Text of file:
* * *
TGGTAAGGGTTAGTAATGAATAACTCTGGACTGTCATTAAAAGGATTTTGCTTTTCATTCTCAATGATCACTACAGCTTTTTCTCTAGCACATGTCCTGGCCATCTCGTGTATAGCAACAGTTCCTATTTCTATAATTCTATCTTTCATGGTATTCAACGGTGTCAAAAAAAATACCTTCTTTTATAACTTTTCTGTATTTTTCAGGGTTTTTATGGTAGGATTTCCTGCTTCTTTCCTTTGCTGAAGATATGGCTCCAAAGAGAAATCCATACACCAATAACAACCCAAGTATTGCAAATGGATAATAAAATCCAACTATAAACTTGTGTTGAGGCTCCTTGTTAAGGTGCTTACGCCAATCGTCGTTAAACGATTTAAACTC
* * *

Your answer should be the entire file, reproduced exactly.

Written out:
TGGTAAGGGTTAGTAATGAATAACTCTGGACTGTCATTAAAAGGATTTTGCTTTTCATTCTCAATGATCACTACAGCTTTTTCTCTAGCACATGTCCTGGCCATCTCGTGTATAGCAACAGTTCCTATTTCTATAATTCTATCTTTCATGGTATTCAACGGTGTCAAAAAAAATACCTTCTTTTATAACTTTTCTGTATTTTTCAGGGTTTTTATGGTAGGATTTCCTGCTTCTTTCCTTTGCTGAAGATATGGCTCCAAAGAGAAATCCATACACCAATAACAACCCAAGTATTGCAAATGGATAATAAAATCCAACTATAAACTTGTGTTGAGGCTCCTTGTTAAGGTGCTTACGCCAATCGTCGTTAAACGATTTAAACTC